"The way I look at things is, I’m always trying to improve my life; not just in the cage or the gym, but at home as well." - Scott Jorgensen
Scott Jorgensen likes his video games. He streams his game playing in his off-time, he has his own team that goes out and represents him in the ever-growing field of competitive gaming, and while he’s not about to drop his career as a UFC flyweight contender, “Young Guns” is pretty good with the controller. So much so that he says it has some benefits for his fight game.
“It does help my reaction time, especially the Call of Duty game because it moves so quickly, and the way the competitive rules are set up, it’s not just like run around, kill someone, run around, kill someone,” he explains. “There are three game types: Domination, Search and Destroy, and a Blitz. But as you go, it takes strategy and it takes teamwork, and you have to think on the fly and make split-second decisions and choices in order to win. So I think it definitely helped not just my hand-eye coordination, but my reaction time. And it also helps my critical thinking skills.”
The competition isn’t bad either.
“If I’m gonna play, I’m gonna play competitively, and I don’t like to lose,” he laughs. “I don’t like to lose at anything, even video games, so I use it as another training exercise to be able to function in a competitive way without beating my body up non-stop all day long.”
After years on the mat as a wrestler, and in the gym as a mixed martial artist, the 32-year-old Idaho resident has found that place where it wouldn’t be accurate to call him content, but he does know what he’s doing and why he’s doing it. Jorgensen has a son, he’s married now, he’s always on the lookout for good opportunities outside of fighting, and he’s happy. That’s not a bad spot to be in.
“The way I look at things is, I’m always trying to improve my life; not just in the cage or the gym, but at home as well,” Jorgensen said, and with all that going well for him, the only thing left is to take his day job to the next level, and that starts with his UFC 179 bout against Wilson Reis this Saturday. It’s his first trip to Brazil since his controversial loss to Jussier Formiga in March, but he didn’t have to be convinced to go back there to face Reis.
“They didn’t have to pull my leg,” he laughs. “They called me and said you’re gonna go to Brazil and fight and I said ‘okay.’ That’s how I work. I fight anybody, I fight where they tell me, I don’t bitch and moan, I do my job and I do it well. But honestly, the whole going to Brazil, and the BS that happened the last time I was there has kinda fallen into the back of my mind. Things happen in the past, you’ll never change them, so you move on.”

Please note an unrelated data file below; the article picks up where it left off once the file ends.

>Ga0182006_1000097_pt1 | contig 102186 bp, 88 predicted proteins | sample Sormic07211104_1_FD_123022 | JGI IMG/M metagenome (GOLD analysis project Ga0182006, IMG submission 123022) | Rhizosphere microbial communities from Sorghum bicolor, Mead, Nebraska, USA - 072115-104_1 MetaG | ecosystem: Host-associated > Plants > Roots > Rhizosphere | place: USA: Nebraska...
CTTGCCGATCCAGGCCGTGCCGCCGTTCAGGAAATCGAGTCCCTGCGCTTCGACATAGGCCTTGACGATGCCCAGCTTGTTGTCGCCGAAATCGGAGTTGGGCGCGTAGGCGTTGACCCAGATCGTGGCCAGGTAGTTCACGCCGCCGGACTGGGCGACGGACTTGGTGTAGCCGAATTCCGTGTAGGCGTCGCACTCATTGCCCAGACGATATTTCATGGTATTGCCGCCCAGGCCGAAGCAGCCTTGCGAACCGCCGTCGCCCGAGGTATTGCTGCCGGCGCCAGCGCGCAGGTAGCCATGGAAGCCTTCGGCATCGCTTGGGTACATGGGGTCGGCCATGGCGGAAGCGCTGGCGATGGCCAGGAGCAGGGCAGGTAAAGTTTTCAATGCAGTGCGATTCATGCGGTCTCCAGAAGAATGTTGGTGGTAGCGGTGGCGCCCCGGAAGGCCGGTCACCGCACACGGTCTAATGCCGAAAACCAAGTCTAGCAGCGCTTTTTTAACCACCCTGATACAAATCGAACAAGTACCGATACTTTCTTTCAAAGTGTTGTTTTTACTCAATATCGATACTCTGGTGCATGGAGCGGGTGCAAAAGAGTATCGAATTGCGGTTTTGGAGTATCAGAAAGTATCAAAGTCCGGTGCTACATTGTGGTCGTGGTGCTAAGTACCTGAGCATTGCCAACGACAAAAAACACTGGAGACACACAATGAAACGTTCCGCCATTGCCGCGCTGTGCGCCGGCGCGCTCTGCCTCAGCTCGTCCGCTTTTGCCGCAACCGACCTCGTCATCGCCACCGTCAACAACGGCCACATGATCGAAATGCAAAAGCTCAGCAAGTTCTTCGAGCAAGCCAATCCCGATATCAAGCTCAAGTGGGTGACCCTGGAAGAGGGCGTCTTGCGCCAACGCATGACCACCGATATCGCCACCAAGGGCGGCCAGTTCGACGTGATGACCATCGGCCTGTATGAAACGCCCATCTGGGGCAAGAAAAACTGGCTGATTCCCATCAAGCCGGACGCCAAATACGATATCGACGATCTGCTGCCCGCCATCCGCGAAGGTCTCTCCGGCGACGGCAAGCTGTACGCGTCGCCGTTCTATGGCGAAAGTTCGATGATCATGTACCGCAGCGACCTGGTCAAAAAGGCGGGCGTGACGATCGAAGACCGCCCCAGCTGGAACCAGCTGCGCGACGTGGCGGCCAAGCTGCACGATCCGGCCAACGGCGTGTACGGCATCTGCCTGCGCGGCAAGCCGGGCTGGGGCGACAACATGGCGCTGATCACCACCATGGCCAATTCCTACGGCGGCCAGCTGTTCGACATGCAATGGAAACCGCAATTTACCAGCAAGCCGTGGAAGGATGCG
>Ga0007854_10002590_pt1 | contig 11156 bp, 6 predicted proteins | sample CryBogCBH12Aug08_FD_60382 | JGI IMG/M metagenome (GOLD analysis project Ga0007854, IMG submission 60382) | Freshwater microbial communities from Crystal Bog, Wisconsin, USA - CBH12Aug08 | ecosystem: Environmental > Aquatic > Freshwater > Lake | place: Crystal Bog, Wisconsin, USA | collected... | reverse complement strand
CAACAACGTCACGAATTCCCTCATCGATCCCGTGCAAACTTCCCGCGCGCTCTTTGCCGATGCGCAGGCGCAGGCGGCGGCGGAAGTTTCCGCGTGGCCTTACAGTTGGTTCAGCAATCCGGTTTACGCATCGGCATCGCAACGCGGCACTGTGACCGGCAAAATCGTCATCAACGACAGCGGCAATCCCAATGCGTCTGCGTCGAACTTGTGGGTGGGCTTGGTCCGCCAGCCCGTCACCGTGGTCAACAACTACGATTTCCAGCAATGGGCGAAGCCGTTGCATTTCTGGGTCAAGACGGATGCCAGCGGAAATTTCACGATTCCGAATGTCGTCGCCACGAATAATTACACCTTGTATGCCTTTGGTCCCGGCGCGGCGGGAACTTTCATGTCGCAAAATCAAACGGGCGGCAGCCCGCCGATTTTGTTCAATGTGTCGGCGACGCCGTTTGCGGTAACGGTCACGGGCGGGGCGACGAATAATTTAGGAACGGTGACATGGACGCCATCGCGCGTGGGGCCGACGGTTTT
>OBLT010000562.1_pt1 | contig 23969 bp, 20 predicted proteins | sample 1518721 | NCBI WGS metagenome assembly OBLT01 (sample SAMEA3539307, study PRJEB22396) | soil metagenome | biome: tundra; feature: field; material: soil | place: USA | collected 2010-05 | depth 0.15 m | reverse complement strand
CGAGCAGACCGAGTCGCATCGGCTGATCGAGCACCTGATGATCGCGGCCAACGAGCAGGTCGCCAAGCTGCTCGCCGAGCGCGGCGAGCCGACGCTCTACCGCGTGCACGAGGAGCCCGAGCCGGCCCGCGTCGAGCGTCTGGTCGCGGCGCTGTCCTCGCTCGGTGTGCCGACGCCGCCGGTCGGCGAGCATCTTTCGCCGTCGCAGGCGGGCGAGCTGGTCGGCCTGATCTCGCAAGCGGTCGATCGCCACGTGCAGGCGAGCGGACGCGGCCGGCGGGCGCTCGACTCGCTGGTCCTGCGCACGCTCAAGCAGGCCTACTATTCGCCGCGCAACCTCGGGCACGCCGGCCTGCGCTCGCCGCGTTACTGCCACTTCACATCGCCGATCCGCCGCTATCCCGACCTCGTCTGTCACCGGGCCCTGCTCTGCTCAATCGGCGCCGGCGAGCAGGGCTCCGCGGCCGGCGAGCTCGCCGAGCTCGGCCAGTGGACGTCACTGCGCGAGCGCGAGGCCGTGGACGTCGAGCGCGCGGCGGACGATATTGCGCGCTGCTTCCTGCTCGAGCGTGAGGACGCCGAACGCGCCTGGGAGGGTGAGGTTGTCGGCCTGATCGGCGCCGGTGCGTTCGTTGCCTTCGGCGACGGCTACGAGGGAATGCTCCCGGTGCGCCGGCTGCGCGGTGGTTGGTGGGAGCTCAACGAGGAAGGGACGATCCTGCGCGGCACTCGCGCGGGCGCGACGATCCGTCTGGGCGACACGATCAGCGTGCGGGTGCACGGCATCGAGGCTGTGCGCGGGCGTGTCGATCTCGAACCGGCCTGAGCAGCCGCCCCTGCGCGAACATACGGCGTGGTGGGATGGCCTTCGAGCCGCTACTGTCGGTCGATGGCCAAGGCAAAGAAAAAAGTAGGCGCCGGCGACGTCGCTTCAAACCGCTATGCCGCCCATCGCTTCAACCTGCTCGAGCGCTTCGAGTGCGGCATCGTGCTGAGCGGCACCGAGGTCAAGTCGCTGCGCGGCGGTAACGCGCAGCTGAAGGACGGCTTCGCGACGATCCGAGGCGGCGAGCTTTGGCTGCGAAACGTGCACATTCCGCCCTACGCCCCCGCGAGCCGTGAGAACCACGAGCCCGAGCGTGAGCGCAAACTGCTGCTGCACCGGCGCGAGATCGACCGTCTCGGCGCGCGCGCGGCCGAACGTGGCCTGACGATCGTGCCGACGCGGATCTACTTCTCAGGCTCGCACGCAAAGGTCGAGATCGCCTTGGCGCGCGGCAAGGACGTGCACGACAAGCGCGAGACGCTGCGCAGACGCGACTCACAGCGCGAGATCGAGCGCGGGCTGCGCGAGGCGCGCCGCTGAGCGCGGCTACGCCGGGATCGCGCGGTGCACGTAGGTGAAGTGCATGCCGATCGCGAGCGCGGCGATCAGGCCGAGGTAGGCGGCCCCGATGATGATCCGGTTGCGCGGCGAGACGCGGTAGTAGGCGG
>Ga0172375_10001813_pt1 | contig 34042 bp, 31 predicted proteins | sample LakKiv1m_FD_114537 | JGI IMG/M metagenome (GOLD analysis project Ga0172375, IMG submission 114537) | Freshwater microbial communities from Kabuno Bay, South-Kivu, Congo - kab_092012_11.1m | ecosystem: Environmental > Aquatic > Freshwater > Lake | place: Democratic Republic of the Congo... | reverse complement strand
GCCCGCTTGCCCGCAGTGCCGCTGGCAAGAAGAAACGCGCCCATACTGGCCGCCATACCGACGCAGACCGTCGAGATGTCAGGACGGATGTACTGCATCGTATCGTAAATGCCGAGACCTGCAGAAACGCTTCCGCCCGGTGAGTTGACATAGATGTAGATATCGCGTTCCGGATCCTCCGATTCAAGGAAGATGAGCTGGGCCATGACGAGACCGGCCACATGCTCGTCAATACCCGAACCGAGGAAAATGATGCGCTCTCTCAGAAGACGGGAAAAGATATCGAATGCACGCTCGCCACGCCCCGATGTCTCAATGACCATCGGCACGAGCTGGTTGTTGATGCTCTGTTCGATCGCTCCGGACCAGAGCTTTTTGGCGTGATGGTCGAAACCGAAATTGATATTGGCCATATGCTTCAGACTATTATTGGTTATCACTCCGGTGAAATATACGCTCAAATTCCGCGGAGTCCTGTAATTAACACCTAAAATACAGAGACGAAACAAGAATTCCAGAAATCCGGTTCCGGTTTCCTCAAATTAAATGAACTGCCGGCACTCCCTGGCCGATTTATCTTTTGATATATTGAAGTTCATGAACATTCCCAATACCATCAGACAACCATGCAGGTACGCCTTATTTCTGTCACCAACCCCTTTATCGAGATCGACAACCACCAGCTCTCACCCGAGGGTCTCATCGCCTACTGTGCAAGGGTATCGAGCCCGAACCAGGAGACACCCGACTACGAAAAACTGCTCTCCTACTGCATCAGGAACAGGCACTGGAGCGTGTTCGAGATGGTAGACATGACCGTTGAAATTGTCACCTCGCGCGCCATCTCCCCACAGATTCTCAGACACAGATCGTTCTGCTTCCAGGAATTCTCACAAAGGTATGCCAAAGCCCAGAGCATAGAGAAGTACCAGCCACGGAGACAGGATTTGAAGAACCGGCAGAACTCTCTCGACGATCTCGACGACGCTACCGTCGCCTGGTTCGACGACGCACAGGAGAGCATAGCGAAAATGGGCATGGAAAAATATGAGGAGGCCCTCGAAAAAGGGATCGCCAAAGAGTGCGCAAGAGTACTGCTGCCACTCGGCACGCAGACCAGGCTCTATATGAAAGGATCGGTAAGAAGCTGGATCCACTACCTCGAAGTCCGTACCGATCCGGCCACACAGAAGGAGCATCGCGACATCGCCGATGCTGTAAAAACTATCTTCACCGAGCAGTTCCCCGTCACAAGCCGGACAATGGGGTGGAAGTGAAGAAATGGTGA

That first time around, Jorgensen was on a two-fight losing streak, and it turned to three when Formiga submitted him in the first round. That’s the official result of the fight, but what doesn’t show up on a win-loss record was the accidental headbutt by Formiga that dazed Jorgensen and allowed the Brazilian to finish off the fight. Referee Wernei Cardoso missed the call, and that was bad enough for Jorgensen, but when Formiga disputed the headbutt in post-fight interviews, well, you can see where this is going.
“The only thing I want to do now is get through Wilson and I want to fight Formiga,” he said. “I want to finish that kid and finish him proper. He’s probably one of the only guys I’ve ever had bad blood toward because of what he went out and said post-fight.”
With that third straight loss, Jorgensen was 1-5 dating back to 2012, and while he didn’t lose to any cupcakes during that stretch, another defeat could have put him out of a job in the UFC. But as he explains it, he wasn’t worried about his job heading into his June bout against Danny Martinez.
“I really wasn’t. I’m not worried ever when I step in that cage. I definitely feel more pressure sometimes, depending on who I’m fighting, but the most pressure I felt in a while was fighting (Urijah) Faber and the only pressure there was ‘dear God, one of us is going to have bragging rights, and he can always bring that up wherever we’re at and say I got you.’”
Jorgensen laughs, and his ease in talking about that rough patch – which did include a 2013 loss to his buddy Faber – shows you that the Martinez bout was a victorious one. Not only that, but the two flyweights each picked up a Fight of the Night bonus check, and after an aborted match with Olympian Henry Cejudo in August due to the Gold medalist’s weight issues, Jorgensen is back on Saturday with the chance to win his second straight.
So it’s a good time to be Scott Jorgensen, but the question has to be asked: has Faber reminded him of his loss?
“He has yet to rub it in,” Jorgensen laughs. “I hope he doesn’t.”